Caroline Milburn is returning home to live with her sister after being widowed and taking care of their elderly aunt. In the two months since she received notice of her husband’s official status as a casualty of the Civil War, she has yet to formulate a plan for her life. The thought of staying where her brother-in-law so clearly considers her a burden is daunting but there are very few options for a widow in 1866. As the town becomes inflamed with “Westward Ho” fever, she begins to wonder if God has a future for her out West. The only obstacle in sight is the handsome leader of the wagon train, a man who wore the uniform of the side that took her husband’s life.
Mona Hodgson spins an entertaining but predictable tale with “Ripples Along the Shore,” which isn’t necessarily all bad. Like most romances, there is the insurmountable obstacle to the attraction and the obvious suitability of the characters. I think the part that left me a little cold in this book was the dialogue, particularly when the characters are speaking of religious matters. The character’s words seem preachy and forced instead of flowing with the story. Apart from that, it was a reasonably entertaining and interesting story. It does, however, completely ignore the mourning practices of the time period. If you aren’t a stickler for history, this is a nice story with a few nice romance lines. I’d give this book a 3.5 rating. It’s not the best I’ve read in its genre but it’s certainly not the worst and it does have a nice “warm fuzzy” quality to it.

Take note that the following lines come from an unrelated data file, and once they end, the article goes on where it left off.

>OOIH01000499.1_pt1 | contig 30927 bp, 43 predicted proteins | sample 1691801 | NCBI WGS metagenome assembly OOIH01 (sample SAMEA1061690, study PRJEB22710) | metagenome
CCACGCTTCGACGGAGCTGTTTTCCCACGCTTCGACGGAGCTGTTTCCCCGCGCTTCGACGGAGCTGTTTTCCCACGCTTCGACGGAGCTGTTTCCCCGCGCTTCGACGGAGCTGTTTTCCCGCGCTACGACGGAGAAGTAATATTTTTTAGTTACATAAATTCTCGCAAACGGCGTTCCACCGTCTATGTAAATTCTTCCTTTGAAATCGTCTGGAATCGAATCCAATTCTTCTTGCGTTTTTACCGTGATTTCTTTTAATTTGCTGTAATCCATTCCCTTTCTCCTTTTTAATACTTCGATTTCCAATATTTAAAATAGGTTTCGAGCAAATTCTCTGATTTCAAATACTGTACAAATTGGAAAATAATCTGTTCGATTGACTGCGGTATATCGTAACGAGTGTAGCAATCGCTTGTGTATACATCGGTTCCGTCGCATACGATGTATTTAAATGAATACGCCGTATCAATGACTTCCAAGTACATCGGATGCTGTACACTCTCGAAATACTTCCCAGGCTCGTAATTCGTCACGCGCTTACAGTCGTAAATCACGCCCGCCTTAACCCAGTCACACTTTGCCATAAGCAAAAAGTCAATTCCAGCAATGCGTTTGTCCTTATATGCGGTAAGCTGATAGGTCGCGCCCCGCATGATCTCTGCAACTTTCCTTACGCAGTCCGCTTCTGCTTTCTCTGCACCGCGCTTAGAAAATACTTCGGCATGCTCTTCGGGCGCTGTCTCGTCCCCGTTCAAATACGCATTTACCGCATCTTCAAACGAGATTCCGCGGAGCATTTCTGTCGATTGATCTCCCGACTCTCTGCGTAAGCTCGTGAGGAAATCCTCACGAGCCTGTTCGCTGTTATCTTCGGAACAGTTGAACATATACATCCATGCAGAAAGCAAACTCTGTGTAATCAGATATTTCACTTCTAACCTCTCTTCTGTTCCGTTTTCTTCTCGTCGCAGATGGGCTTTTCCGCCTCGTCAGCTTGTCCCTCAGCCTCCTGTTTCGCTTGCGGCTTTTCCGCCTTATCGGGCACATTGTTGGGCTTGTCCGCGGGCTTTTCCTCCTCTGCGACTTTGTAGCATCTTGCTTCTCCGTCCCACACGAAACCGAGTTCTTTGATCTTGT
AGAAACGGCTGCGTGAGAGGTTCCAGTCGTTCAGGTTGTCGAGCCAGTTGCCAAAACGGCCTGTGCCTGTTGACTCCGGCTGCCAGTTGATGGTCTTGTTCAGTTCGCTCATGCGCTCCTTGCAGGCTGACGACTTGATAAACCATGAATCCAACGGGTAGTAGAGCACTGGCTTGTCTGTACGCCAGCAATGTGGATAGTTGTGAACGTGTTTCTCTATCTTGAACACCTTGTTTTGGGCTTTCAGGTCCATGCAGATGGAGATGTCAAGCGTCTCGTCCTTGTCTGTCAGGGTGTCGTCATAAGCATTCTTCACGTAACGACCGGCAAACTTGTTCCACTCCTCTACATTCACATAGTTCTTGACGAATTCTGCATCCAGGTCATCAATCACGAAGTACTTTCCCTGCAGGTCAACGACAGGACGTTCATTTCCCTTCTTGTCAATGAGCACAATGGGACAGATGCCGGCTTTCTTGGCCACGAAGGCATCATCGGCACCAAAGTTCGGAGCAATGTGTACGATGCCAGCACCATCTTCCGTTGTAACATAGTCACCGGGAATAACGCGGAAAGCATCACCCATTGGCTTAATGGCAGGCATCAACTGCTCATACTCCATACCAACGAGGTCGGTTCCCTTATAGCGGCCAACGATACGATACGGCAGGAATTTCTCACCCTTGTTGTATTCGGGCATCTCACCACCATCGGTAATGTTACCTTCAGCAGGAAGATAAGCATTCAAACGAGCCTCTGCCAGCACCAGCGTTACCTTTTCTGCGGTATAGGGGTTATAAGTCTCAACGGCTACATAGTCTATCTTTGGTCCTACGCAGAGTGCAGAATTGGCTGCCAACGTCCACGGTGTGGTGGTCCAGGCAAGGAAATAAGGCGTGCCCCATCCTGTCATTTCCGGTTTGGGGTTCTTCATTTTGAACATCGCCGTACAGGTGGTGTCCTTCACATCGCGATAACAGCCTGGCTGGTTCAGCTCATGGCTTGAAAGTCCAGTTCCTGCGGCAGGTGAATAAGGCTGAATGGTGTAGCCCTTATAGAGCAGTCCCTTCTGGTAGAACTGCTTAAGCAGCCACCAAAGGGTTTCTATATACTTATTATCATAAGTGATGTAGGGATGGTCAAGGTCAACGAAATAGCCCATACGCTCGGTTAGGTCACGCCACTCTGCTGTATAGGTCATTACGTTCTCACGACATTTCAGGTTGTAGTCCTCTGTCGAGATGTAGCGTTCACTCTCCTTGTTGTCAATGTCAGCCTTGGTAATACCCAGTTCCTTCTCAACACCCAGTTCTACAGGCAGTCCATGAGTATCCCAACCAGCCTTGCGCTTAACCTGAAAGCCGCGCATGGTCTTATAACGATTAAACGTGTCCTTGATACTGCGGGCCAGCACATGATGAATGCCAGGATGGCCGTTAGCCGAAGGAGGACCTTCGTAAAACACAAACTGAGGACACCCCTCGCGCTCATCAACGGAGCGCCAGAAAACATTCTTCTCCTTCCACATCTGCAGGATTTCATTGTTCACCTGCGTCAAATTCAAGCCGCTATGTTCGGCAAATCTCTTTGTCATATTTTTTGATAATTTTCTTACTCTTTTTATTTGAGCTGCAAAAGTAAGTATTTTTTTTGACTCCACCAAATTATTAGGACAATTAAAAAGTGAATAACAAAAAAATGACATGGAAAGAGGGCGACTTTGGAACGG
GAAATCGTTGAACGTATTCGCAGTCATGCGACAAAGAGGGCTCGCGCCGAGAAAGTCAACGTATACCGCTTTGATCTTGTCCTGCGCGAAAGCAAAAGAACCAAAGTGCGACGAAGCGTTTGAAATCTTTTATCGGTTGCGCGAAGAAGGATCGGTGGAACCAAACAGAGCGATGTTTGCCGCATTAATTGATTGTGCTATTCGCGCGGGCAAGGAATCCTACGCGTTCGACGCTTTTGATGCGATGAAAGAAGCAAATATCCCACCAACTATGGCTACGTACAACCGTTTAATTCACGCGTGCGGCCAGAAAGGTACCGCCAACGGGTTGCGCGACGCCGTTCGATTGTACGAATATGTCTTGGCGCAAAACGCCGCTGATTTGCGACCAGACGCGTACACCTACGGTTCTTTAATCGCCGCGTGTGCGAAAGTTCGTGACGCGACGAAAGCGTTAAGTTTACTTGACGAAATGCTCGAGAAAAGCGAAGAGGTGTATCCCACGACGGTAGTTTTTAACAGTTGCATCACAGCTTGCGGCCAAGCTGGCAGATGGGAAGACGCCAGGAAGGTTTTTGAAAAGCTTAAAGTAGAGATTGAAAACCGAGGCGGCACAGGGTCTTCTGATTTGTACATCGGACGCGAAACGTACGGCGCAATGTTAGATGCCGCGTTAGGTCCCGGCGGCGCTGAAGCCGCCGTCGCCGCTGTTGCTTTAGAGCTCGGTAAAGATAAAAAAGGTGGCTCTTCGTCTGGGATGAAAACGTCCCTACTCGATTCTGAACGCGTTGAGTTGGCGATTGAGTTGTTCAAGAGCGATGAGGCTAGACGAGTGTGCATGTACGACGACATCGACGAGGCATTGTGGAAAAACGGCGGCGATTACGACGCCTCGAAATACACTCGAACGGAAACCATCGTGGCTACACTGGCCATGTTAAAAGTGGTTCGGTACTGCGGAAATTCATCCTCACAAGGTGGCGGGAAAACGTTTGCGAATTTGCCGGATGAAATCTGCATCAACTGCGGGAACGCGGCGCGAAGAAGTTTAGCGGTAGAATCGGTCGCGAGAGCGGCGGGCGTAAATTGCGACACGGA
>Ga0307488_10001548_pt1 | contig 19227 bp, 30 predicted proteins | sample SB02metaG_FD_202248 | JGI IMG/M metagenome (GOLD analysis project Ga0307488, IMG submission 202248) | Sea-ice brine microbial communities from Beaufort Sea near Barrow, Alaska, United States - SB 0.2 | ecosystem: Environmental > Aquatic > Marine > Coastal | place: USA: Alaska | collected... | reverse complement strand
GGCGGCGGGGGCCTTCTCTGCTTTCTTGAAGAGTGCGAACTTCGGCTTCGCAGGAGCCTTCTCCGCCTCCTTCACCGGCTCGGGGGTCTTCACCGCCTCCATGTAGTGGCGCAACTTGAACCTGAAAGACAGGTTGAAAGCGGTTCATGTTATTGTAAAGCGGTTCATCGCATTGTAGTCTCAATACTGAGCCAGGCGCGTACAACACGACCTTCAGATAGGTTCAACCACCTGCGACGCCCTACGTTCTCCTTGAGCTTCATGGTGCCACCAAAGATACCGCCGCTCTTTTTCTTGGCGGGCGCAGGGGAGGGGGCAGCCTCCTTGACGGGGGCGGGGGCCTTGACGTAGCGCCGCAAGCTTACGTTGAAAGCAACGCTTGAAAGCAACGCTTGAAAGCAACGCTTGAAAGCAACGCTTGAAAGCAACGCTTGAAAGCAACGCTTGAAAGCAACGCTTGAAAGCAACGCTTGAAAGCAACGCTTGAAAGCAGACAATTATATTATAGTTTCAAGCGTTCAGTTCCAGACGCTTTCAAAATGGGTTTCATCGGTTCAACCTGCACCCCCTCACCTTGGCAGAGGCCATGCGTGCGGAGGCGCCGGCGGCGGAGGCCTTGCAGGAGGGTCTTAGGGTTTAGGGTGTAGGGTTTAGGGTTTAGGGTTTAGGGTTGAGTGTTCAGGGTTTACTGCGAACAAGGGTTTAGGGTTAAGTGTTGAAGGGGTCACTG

This book was provided to me by WaterBrook Press for this review. The opinions, however, are entirely my own.
“Ripples Along the Shore” is Engaging but Predictable